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In re G.L.D.

Supreme Court of North Dakota

December 18, 2019

In the Interest of G.L.D.
v.
G.L.D., Respondent and Appellant Allen Koppy, State's Attorney, Petitioner and Appellee

          Appeal from the District Court of Morton County, South Central Judicial District, the Honorable Daniel J. Borgen, Judge.

          Allen M. Koppy, Morton County State's Attorney, Mandan, ND, petitioner and appellee.

          Tyler J. Morrow, Grand Forks, ND, for respondent and appellant.

          OPINION

          VANDEWALLE, CHIEF JUSTICE.

         [¶1] G.L.D. appealed from a district court order denying his petition for discharge from civil commitment as a sexually dangerous individual. We conclude the district court did not make sufficient findings of fact, and we remand for further findings.

         I

         [¶2] G.L.D. was civilly committed as a sexually dangerous individual in 2007. This Court has affirmed G.L.D.'s commitment. In re G.L.D., 2016 ND 26, 876 N.W.2d 485 (per curiam); In re G.L.D., 2016 ND 25, 876 N.W.2d 485 (per curiam); In re G.L.D., 2014 ND 194, 855 N.W.2d 99; In re G.L.D., 2012 ND 233, 823 N.W.2d 786 (per curiam); In re G.L.D., 2011 ND 52, 795 N.W.2d 346. G.L.D. petitioned the district court for discharge in April 2016, and a discharge hearing was held in June 2019. At the hearing, Dr. Richard Travis testified for the State. Dr. Travis testified that G.L.D. remains a sexually dangerous individual subject to continued civil commitment. G.L.D. did not call any experts in support of his petition for discharge. At the conclusion of the hearing, the district court orally issued the following findings of fact and conclusions of law:

Thank you. And for the record, the Court does weigh this that the State is the one moving forward, has the burden and that burden beyond a clear and convincing evidence and we go into this Prong 1 as stipulated to.
Prong 2, there is a diagnosis. We had - the diagnosis was testified to. The State had called one expert. No other experts were called. There was some possible impeachment by the respondent attempts, but I find the weight and the credibility of the expert that was called very credible and I'm giving it great weight particularly when we go on to Prongs 3 and 4. And when - I intermingle these a little bit because he testified that it is very likely that [G.L.D.] would reoffend if released into the community. I wrote that down specifically. He said that right before he said, "[G.L.D.] would have serious difficulties controlling his behavior if he was released into the community."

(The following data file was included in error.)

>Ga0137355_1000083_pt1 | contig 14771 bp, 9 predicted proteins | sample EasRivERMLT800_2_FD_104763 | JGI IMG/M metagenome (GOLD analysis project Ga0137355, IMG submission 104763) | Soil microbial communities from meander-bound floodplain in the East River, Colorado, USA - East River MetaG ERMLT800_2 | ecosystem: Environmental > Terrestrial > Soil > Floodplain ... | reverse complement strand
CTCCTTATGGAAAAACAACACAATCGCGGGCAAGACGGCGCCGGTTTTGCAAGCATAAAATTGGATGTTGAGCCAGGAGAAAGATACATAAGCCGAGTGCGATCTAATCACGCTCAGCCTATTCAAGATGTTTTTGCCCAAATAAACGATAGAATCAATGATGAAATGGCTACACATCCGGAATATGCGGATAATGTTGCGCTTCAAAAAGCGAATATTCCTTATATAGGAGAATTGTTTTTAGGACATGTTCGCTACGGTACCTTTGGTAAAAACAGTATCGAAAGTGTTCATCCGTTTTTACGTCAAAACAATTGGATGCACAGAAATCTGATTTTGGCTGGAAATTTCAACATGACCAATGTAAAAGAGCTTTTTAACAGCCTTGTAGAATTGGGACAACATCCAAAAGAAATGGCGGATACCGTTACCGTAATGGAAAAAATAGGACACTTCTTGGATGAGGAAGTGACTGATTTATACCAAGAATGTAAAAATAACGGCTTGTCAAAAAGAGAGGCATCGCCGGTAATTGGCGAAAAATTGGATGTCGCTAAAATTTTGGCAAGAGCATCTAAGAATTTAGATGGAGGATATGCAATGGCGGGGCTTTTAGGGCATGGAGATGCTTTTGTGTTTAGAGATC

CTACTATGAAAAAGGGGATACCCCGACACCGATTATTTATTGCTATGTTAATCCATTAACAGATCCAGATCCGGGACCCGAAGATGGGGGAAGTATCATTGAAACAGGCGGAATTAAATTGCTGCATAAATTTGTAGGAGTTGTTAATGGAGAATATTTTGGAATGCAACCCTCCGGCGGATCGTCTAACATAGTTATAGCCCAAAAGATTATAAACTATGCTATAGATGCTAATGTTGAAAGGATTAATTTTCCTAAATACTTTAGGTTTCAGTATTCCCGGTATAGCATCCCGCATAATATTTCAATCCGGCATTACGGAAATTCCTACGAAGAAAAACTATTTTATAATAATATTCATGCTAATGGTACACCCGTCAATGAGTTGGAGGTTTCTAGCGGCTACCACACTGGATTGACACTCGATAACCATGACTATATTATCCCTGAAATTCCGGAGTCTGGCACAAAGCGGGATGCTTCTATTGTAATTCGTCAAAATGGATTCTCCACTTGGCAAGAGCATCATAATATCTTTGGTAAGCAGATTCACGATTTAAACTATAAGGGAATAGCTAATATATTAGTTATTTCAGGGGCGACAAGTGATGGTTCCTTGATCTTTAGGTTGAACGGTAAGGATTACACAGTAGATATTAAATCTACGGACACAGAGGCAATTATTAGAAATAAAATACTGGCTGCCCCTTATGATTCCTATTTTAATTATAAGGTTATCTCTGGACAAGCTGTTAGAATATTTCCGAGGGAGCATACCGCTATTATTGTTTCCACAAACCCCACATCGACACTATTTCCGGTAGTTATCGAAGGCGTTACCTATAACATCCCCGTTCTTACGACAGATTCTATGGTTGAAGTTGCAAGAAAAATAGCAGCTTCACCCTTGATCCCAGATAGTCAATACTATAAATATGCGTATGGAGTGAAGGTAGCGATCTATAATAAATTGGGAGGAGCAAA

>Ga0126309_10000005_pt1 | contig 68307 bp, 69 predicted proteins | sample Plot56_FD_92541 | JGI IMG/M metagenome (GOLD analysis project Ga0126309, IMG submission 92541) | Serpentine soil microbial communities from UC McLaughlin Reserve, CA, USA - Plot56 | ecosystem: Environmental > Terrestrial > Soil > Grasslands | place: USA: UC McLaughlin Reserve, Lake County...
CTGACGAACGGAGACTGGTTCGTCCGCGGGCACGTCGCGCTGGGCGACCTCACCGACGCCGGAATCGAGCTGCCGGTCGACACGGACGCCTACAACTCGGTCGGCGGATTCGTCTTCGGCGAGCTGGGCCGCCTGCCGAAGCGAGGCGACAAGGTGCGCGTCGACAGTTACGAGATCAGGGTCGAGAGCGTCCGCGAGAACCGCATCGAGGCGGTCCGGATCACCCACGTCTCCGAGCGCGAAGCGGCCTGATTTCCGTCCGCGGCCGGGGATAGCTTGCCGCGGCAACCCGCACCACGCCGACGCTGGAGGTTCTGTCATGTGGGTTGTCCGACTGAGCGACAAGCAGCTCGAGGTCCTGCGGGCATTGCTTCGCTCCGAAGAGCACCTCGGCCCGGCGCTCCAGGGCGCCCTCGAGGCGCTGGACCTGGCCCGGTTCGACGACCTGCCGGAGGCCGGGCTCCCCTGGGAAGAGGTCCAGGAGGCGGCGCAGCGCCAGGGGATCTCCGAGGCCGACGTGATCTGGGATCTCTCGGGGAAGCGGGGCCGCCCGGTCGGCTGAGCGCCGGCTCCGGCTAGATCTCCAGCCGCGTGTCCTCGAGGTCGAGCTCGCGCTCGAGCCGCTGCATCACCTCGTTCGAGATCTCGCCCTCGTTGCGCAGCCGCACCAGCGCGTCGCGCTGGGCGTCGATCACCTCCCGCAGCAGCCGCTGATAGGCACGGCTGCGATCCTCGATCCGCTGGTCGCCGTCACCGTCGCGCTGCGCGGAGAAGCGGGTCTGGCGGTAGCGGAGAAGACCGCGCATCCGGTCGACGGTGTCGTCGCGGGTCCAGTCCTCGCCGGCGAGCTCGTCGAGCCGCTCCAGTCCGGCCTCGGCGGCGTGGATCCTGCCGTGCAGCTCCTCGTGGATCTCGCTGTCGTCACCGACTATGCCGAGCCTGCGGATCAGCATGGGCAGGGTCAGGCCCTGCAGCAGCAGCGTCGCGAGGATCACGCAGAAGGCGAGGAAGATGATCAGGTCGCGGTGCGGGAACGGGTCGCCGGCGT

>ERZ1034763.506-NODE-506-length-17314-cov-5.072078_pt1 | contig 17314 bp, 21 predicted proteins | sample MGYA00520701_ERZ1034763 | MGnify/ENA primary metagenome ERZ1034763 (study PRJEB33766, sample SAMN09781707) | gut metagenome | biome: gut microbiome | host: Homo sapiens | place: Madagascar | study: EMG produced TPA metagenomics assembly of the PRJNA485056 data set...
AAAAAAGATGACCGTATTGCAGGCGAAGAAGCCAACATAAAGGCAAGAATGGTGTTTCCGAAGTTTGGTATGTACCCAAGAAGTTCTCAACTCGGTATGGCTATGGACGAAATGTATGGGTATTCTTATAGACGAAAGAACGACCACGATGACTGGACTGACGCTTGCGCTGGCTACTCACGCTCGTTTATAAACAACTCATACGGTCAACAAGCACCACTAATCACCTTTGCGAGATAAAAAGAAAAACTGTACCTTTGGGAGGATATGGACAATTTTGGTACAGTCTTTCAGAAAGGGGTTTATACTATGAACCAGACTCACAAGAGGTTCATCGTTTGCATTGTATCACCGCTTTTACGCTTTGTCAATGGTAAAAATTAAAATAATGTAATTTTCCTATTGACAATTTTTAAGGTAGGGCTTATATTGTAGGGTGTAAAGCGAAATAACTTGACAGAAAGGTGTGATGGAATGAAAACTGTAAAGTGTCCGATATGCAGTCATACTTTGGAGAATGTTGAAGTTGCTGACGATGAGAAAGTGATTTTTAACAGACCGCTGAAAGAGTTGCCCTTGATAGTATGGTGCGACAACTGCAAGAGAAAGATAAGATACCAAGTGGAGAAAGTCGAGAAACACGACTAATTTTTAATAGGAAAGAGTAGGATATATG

And I'm giving great weight and credibility to the expert in that regard. And when we look at In the Interest of J.M., which the Court has in front of it, I know that, Mr. Morrow, you had indicated in that 2016 case that just not participating in treatment can't be used. But the Court in your - in this latest case reflects that J.M. not only had not acted out sexually and not had any sexual nature rule violations, he has either completed his sexual offender treatment and made substantial - or made substantial progress since his last evaluation.
The Court goes on to say that the standard is an individual may only be committed when the individual has serious difficulties controlling his or her sexual predatory behavior making that individual a danger to others.
In the case at hand, Dr. Travis said that [G.L.D.] would have serious difficulties controlling his behavior in the community and that he would be very likely to reoffend. So the Court's making that finding that with the diagnosis and - paraphilia diagnosis with the other two diagnoses and the substance abuse issue that's been in remission for a long time because of the controlled environment, I'm not really weighing that. There's been at least, it looks like, 20 years of sobriety here whether it be forced or not, I don't - I'm not weighing that part of it.
What I'm really looking at is the nexus between the diagnosis and the fact that the doctor feels that based on all the circumstances, and that includes behaviors as recent as February where [G.L.D.] refused to take part in providing any more information that may have helped the doctor to make any kind of different diagnosis, his being uncooperative with the - with the doctor, it's hard for the Court to find any other way than the commitment would have to continue and the State's met its burden.

         [¶3] After it issued its findings, the district court requested the State draft a proposed order that G.L.D. remain civilly committed. The proposed order submitted by the State incorporated by reference the court's oral findings and did not contain any additional or more specific findings of fact. The ...


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